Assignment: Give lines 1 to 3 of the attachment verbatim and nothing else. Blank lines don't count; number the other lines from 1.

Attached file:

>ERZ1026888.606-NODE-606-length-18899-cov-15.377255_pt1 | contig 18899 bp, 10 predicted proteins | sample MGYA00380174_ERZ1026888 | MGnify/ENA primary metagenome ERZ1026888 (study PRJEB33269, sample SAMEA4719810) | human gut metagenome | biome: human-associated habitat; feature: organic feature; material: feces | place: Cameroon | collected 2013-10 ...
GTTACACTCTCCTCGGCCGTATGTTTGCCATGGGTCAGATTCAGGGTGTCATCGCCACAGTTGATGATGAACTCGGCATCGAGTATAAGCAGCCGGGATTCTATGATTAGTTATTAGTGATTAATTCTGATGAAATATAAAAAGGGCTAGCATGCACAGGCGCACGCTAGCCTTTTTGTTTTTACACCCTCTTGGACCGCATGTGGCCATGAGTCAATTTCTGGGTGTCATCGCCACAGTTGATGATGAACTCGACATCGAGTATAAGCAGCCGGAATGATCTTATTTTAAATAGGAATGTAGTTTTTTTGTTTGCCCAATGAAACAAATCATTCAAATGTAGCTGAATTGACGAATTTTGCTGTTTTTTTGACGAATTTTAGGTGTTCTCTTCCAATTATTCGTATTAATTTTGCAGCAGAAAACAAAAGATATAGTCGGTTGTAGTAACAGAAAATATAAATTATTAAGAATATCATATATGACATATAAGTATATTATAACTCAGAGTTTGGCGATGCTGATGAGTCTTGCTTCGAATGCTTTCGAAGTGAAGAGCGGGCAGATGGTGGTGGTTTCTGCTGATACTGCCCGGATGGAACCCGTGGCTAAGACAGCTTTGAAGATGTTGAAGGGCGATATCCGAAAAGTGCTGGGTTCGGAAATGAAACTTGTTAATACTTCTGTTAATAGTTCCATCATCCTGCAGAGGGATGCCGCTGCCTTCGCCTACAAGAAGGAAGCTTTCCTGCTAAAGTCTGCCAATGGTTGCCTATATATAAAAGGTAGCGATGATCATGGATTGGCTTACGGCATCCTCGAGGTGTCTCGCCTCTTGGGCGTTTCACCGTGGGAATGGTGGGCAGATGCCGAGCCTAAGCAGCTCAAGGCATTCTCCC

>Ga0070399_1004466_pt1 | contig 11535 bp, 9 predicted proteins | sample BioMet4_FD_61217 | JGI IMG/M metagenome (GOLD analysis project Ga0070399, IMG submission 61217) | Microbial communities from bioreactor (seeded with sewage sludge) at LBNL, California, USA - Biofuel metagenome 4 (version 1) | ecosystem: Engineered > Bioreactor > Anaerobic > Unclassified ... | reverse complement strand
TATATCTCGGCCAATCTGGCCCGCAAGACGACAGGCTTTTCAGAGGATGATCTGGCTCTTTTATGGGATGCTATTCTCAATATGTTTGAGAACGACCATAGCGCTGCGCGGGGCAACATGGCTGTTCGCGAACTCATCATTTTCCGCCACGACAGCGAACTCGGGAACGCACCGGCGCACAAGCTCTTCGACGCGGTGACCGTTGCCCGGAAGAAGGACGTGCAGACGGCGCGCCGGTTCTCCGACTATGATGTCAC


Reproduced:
>ERZ1026888.606-NODE-606-length-18899-cov-15.377255_pt1 | contig 18899 bp, 10 predicted proteins | sample MGYA00380174_ERZ1026888 | MGnify/ENA primary metagenome ERZ1026888 (study PRJEB33269, sample SAMEA4719810) | human gut metagenome | biome: human-associated habitat; feature: organic feature; material: feces | place: Cameroon | collected 2013-10 ...
GTTACACTCTCCTCGGCCGTATGTTTGCCATGGGTCAGATTCAGGGTGTCATCGCCACAGTTGATGATGAACTCGGCATCGAGTATAAGCAGCCGGGATTCTATGATTAGTTATTAGTGATTAATTCTGATGAAATATAAAAAGGGCTAGCATGCACAGGCGCACGCTAGCCTTTTTGTTTTTACACCCTCTTGGACCGCATGTGGCCATGAGTCAATTTCTGGGTGTCATCGCCACAGTTGATGATGAACTCGACATCGAGTATAAGCAGCCGGAATGATCTTATTTTAAATAGGAATGTAGTTTTTTTGTTTGCCCAATGAAACAAATCATTCAAATGTAGCTGAATTGACGAATTTTGCTGTTTTTTTGACGAATTTTAGGTGTTCTCTTCCAATTATTCGTATTAATTTTGCAGCAGAAAACAAAAGATATAGTCGGTTGTAGTAACAGAAAATATAAATTATTAAGAATATCATATATGACATATAAGTATATTATAACTCAGAGTTTGGCGATGCTGATGAGTCTTGCTTCGAATGCTTTCGAAGTGAAGAGCGGGCAGATGGTGGTGGTTTCTGCTGATACTGCCCGGATGGAACCCGTGGCTAAGACAGCTTTGAAGATGTTGAAGGGCGATATCCGAAAAGTGCTGGGTTCGGAAATGAAACTTGTTAATACTTCTGTTAATAGTTCCATCATCCTGCAGAGGGATGCCGCTGCCTTCGCCTACAAGAAGGAAGCTTTCCTGCTAAAGTCTGCCAATGGTTGCCTATATATAAAAGGTAGCGATGATCATGGATTGGCTTACGGCATCCTCGAGGTGTCTCGCCTCTTGGGCGTTTCACCGTGGGAATGGTGGGCAGATGCCGAGCCTAAGCAGCTCAAGGCATTCTCCC

>Ga0070399_1004466_pt1 | contig 11535 bp, 9 predicted proteins | sample BioMet4_FD_61217 | JGI IMG/M metagenome (GOLD analysis project Ga0070399, IMG submission 61217) | Microbial communities from bioreactor (seeded with sewage sludge) at LBNL, California, USA - Biofuel metagenome 4 (version 1) | ecosystem: Engineered > Bioreactor > Anaerobic > Unclassified ... | reverse complement strand